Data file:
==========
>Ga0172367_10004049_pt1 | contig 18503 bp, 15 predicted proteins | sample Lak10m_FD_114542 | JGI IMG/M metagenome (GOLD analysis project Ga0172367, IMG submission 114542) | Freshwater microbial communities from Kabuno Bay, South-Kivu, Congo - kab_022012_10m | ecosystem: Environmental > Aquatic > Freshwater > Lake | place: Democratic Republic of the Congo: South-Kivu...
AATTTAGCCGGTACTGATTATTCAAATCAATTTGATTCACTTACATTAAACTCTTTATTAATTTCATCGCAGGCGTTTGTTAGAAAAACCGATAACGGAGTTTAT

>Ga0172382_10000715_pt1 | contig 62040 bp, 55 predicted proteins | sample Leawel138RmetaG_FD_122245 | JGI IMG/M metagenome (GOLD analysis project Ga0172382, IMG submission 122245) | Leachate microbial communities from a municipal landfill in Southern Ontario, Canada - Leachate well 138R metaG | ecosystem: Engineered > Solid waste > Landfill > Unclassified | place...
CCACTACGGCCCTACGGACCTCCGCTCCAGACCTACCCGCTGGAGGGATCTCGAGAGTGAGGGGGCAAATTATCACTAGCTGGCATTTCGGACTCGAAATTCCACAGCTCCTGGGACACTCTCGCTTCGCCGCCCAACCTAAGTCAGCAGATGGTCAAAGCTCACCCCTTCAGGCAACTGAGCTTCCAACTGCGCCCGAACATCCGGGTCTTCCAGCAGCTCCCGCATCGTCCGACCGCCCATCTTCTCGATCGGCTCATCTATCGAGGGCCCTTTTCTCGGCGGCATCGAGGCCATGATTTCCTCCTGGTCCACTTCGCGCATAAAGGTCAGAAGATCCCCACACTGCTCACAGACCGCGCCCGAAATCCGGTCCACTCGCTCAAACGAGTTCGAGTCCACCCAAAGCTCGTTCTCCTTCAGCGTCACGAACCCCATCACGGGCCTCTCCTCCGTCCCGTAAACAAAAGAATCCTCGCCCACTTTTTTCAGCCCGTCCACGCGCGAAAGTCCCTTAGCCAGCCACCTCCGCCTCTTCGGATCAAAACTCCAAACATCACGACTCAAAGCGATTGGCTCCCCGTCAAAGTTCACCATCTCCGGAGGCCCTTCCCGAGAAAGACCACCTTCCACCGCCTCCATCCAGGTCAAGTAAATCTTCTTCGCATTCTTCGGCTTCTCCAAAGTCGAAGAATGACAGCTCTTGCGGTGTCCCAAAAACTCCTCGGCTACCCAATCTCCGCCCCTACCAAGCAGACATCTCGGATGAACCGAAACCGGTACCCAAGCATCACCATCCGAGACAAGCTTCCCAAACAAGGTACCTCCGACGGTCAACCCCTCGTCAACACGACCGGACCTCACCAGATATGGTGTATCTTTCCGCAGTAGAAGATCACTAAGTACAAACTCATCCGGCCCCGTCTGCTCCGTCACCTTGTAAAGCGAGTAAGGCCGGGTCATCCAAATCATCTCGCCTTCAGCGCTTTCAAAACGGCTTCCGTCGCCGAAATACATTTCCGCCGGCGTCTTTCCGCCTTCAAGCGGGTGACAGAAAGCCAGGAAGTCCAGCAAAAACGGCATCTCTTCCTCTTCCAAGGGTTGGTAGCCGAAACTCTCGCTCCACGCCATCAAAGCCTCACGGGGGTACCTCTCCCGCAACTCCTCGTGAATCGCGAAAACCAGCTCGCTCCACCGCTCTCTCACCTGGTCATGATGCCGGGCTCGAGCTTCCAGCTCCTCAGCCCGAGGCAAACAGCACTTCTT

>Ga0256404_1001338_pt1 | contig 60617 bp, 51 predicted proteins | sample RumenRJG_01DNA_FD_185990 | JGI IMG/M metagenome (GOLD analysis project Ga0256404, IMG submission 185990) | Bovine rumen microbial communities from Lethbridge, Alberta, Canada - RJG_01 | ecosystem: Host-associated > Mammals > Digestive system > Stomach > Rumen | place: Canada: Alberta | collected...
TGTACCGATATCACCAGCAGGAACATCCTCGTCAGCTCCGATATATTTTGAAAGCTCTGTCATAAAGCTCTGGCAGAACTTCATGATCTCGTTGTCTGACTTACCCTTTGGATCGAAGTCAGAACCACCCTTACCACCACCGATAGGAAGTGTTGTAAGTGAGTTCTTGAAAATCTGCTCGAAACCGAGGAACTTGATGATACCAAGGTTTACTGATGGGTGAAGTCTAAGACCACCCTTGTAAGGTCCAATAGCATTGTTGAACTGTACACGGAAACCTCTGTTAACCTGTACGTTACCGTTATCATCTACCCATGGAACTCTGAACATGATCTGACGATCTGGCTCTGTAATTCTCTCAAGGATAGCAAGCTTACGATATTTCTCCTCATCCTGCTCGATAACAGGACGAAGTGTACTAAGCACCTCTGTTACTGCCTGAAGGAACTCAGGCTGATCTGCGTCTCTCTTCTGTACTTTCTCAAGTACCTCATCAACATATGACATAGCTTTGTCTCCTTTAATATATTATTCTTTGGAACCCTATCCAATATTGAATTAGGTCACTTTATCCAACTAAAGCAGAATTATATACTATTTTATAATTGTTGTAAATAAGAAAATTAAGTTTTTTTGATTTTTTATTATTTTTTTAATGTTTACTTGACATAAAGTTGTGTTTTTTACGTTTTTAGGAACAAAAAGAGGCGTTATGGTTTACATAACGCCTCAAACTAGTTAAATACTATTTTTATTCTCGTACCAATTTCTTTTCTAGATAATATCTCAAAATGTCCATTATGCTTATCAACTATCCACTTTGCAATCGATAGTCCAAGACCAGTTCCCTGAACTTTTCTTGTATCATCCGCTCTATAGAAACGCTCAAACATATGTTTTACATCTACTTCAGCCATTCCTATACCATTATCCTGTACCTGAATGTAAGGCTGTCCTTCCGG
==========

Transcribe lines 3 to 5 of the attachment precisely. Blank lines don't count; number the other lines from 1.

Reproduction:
>Ga0172382_10000715_pt1 | contig 62040 bp, 55 predicted proteins | sample Leawel138RmetaG_FD_122245 | JGI IMG/M metagenome (GOLD analysis project Ga0172382, IMG submission 122245) | Leachate microbial communities from a municipal landfill in Southern Ontario, Canada - Leachate well 138R metaG | ecosystem: Engineered > Solid waste > Landfill > Unclassified | place...
CCACTACGGCCCTACGGACCTCCGCTCCAGACCTACCCGCTGGAGGGATCTCGAGAGTGAGGGGGCAAATTATCACTAGCTGGCATTTCGGACTCGAAATTCCACAGCTCCTGGGACACTCTCGCTTCGCCGCCCAACCTAAGTCAGCAGATGGTCAAAGCTCACCCCTTCAGGCAACTGAGCTTCCAACTGCGCCCGAACATCCGGGTCTTCCAGCAGCTCCCGCATCGTCCGACCGCCCATCTTCTCGATCGGCTCATCTATCGAGGGCCCTTTTCTCGGCGGCATCGAGGCCATGATTTCCTCCTGGTCCACTTCGCGCATAAAGGTCAGAAGATCCCCACACTGCTCACAGACCGCGCCCGAAATCCGGTCCACTCGCTCAAACGAGTTCGAGTCCACCCAAAGCTCGTTCTCCTTCAGCGTCACGAACCCCATCACGGGCCTCTCCTCCGTCCCGTAAACAAAAGAATCCTCGCCCACTTTTTTCAGCCCGTCCACGCGCGAAAGTCCCTTAGCCAGCCACCTCCGCCTCTTCGGATCAAAACTCCAAACATCACGACTCAAAGCGATTGGCTCCCCGTCAAAGTTCACCATCTCCGGAGGCCCTTCCCGAGAAAGACCACCTTCCACCGCCTCCATCCAGGTCAAGTAAATCTTCTTCGCATTCTTCGGCTTCTCCAAAGTCGAAGAATGACAGCTCTTGCGGTGTCCCAAAAACTCCTCGGCTACCCAATCTCCGCCCCTACCAAGCAGACATCTCGGATGAACCGAAACCGGTACCCAAGCATCACCATCCGAGACAAGCTTCCCAAACAAGGTACCTCCGACGGTCAACCCCTCGTCAACACGACCGGACCTCACCAGATATGGTGTATCTTTCCGCAGTAGAAGATCACTAAGTACAAACTCATCCGGCCCCGTCTGCTCCGTCACCTTGTAAAGCGAGTAAGGCCGGGTCATCCAAATCATCTCGCCTTCAGCGCTTTCAAAACGGCTTCCGTCGCCGAAATACATTTCCGCCGGCGTCTTTCCGCCTTCAAGCGGGTGACAGAAAGCCAGGAAGTCCAGCAAAAACGGCATCTCTTCCTCTTCCAAGGGTTGGTAGCCGAAACTCTCGCTCCACGCCATCAAAGCCTCACGGGGGTACCTCTCCCGCAACTCCTCGTGAATCGCGAAAACCAGCTCGCTCCACCGCTCTCTCACCTGGTCATGATGCCGGGCTCGAGCTTCCAGCTCCTCAGCCCGAGGCAAACAGCACTTCTT

>Ga0256404_1001338_pt1 | contig 60617 bp, 51 predicted proteins | sample RumenRJG_01DNA_FD_185990 | JGI IMG/M metagenome (GOLD analysis project Ga0256404, IMG submission 185990) | Bovine rumen microbial communities from Lethbridge, Alberta, Canada - RJG_01 | ecosystem: Host-associated > Mammals > Digestive system > Stomach > Rumen | place: Canada: Alberta | collected...